Does Bash File Test Take Wildcards

Shell Programming

As a seasoned developer, I often find myself delving into the intricacies of Bash scripting. One common task when scripting in Bash is performing file tests using conditional expressions. These tests help in checking various attributes of files, such as existence, type, permissions, and more. However, a question that often arises is whether the Bash file test command supports the use of wildcards. Let’s explore this in detail.

Understanding the Bash File Test

In Bash, the file test command, often represented as [ ... ] or test ..., is used to perform tests on files and expressions. These tests are commonly used in conditional statements to make decisions within scripts based on the attributes of files. For example, testing if a file exists or if it is a regular file.

Wildcards and the File Test

Now, let’s address the use of wildcards, such as * and ?, within the file test command. Wildcards are used to represent or match one or more characters. In the context of the file test, it is essential to understand that wildcards are expanded by the shell before the file test command is executed. This means that when we use wildcards within the test command, the shell expands them to match the relevant file or files, and the test command receives the expanded file names.

Example: Testing for Existence with Wildcards

Consider the scenario where we want to test for the existence of any file with a .txt extension in a directory. We might be inclined to use the following command:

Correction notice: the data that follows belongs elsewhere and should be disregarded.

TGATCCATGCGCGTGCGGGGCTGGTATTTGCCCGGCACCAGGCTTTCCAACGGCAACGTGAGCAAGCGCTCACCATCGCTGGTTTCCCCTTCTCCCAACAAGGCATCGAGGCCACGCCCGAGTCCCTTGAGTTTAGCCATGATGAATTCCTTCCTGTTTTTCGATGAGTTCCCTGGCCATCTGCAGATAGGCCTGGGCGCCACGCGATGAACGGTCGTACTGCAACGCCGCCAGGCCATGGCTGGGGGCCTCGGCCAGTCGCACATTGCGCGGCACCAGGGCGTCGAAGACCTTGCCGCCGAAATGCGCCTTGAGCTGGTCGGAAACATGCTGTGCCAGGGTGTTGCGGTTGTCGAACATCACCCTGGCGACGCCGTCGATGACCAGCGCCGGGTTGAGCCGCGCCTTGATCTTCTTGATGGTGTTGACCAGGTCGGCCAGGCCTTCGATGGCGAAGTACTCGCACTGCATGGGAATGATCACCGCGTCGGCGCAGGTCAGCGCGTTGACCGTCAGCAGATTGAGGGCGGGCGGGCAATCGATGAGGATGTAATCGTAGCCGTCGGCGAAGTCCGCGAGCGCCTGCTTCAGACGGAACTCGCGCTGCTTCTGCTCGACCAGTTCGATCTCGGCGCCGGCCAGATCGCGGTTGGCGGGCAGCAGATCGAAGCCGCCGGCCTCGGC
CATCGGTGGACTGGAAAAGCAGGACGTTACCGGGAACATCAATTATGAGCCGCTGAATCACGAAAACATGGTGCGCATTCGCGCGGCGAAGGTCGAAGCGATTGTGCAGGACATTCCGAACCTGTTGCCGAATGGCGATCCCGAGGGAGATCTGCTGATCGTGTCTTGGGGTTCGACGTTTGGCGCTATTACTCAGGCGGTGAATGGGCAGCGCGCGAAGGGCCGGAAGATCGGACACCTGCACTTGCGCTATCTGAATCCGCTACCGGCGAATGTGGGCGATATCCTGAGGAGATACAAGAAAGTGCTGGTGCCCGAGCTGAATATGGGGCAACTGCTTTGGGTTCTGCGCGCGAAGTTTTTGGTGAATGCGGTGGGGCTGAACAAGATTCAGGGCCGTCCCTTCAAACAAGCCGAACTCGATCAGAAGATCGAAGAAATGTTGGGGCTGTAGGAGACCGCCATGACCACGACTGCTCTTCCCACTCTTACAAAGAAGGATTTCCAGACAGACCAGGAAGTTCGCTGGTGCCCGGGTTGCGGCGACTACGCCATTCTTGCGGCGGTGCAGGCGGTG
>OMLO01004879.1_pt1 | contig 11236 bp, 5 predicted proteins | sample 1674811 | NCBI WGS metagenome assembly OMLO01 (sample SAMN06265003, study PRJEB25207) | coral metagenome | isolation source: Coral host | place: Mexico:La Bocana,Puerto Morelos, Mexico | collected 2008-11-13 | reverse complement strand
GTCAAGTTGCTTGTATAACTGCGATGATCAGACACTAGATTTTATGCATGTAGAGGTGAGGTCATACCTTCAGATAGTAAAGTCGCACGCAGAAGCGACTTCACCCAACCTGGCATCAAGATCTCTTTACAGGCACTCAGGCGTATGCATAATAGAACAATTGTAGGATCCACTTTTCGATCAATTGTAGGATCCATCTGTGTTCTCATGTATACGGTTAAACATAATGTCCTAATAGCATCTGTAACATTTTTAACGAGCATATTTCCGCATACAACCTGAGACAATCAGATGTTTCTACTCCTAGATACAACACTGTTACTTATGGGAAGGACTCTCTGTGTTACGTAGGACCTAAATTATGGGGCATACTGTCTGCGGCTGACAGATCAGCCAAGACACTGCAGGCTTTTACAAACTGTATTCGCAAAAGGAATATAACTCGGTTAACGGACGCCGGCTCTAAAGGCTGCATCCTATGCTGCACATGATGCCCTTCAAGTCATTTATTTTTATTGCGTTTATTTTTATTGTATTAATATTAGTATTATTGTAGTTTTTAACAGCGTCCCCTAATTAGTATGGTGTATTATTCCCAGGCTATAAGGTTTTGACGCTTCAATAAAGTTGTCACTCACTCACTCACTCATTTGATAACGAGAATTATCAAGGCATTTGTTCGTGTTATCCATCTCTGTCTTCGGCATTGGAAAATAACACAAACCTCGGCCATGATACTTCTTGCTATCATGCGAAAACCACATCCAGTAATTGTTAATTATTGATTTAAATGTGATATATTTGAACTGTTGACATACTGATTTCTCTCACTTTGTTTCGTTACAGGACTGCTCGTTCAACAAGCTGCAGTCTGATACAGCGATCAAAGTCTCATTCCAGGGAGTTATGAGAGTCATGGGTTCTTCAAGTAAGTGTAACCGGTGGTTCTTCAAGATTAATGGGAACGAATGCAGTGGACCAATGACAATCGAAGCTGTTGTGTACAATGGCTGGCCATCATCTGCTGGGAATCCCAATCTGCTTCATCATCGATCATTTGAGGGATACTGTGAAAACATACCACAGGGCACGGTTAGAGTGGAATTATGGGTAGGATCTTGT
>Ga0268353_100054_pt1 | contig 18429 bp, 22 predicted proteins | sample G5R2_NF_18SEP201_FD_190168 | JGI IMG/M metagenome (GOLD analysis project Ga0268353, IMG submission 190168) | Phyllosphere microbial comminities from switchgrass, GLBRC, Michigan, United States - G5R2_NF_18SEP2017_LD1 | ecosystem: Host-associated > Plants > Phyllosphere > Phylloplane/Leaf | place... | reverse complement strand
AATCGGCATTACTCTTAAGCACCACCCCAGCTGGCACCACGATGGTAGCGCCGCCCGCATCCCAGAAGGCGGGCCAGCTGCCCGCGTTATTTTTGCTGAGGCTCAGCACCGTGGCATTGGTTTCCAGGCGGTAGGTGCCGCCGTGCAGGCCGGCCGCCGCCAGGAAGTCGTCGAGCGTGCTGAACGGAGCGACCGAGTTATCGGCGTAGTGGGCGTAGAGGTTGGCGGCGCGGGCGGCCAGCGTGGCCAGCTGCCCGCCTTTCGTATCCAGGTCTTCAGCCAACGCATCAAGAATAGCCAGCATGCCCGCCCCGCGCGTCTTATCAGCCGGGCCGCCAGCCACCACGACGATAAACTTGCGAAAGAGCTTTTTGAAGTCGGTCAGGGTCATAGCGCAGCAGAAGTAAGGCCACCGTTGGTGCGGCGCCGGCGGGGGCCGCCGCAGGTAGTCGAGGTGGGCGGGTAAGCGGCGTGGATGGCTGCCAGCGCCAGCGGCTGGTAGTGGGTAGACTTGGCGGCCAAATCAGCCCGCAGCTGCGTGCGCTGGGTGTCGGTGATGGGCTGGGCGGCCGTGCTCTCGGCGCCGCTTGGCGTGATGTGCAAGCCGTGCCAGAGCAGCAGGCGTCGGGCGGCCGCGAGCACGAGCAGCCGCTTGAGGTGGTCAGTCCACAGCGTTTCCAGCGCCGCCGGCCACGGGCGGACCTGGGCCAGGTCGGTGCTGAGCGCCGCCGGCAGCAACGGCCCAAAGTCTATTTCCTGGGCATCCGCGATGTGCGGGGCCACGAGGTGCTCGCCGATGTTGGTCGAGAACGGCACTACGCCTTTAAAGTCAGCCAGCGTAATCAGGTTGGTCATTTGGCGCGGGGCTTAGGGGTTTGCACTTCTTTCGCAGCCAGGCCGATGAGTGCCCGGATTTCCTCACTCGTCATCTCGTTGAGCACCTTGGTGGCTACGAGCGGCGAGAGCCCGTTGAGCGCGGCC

[ -e *.txt ]

However, due to wildcard expansion, this command does not directly test for the existence of any .txt file. Instead, the shell expands the wildcard to match all .txt files in the directory before the test is performed.

Using Wildcards within the File Test Command

Given the behavior of wildcard expansion, it’s important to note that wildcards should be used cautiously within the file test command. While the expansion of wildcards can be beneficial in certain scenarios, such as when testing multiple files with similar attributes, it may not always yield the expected results, especially when used in conjunction with conditional expressions.

Example: Testing for Existence of a Specific File

Suppose we want to test for the existence of a file named report.txt. Using a wildcard within the test command, such as:

[ -e report*.txt ]

might not yield the desired result if multiple files match the wildcard pattern. In such cases, it is advisable to specify the exact file name within the test command:

[ -e report.txt ]

Conclusion

In conclusion, while the Bash file test command is a powerful tool for evaluating file attributes and conditions, it’s essential to consider the implications of wildcard expansion when using wildcards within the test command. Understanding how wildcards are expanded by the shell can help in writing more precise and effective file tests within Bash scripts.